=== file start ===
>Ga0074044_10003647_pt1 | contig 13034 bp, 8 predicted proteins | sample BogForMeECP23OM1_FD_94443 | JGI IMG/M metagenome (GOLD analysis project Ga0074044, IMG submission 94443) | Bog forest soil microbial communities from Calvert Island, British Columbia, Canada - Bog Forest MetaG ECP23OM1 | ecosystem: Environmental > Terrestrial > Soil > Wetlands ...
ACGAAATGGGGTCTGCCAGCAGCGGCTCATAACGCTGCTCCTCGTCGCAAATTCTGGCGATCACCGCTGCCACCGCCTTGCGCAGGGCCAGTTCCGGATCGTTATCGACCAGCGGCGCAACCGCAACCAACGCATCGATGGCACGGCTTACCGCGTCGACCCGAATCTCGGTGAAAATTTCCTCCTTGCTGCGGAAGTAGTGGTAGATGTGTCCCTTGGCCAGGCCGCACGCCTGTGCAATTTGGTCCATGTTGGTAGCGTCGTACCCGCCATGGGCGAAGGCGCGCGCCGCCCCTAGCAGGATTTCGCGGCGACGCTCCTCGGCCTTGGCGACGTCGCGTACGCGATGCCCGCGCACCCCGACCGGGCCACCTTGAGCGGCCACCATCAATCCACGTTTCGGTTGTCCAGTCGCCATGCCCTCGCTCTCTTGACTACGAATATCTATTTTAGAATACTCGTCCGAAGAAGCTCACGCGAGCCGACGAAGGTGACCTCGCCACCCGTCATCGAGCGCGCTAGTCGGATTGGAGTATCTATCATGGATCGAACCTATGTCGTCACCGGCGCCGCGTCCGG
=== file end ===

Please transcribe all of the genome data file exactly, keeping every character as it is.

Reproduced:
>Ga0074044_10003647_pt1 | contig 13034 bp, 8 predicted proteins | sample BogForMeECP23OM1_FD_94443 | JGI IMG/M metagenome (GOLD analysis project Ga0074044, IMG submission 94443) | Bog forest soil microbial communities from Calvert Island, British Columbia, Canada - Bog Forest MetaG ECP23OM1 | ecosystem: Environmental > Terrestrial > Soil > Wetlands ...
ACGAAATGGGGTCTGCCAGCAGCGGCTCATAACGCTGCTCCTCGTCGCAAATTCTGGCGATCACCGCTGCCACCGCCTTGCGCAGGGCCAGTTCCGGATCGTTATCGACCAGCGGCGCAACCGCAACCAACGCATCGATGGCACGGCTTACCGCGTCGACCCGAATCTCGGTGAAAATTTCCTCCTTGCTGCGGAAGTAGTGGTAGATGTGTCCCTTGGCCAGGCCGCACGCCTGTGCAATTTGGTCCATGTTGGTAGCGTCGTACCCGCCATGGGCGAAGGCGCGCGCCGCCCCTAGCAGGATTTCGCGGCGACGCTCCTCGGCCTTGGCGACGTCGCGTACGCGATGCCCGCGCACCCCGACCGGGCCACCTTGAGCGGCCACCATCAATCCACGTTTCGGTTGTCCAGTCGCCATGCCCTCGCTCTCTTGACTACGAATATCTATTTTAGAATACTCGTCCGAAGAAGCTCACGCGAGCCGACGAAGGTGACCTCGCCACCCGTCATCGAGCGCGCTAGTCGGATTGGAGTATCTATCATGGATCGAACCTATGTCGTCACCGGCGCCGCGTCCGG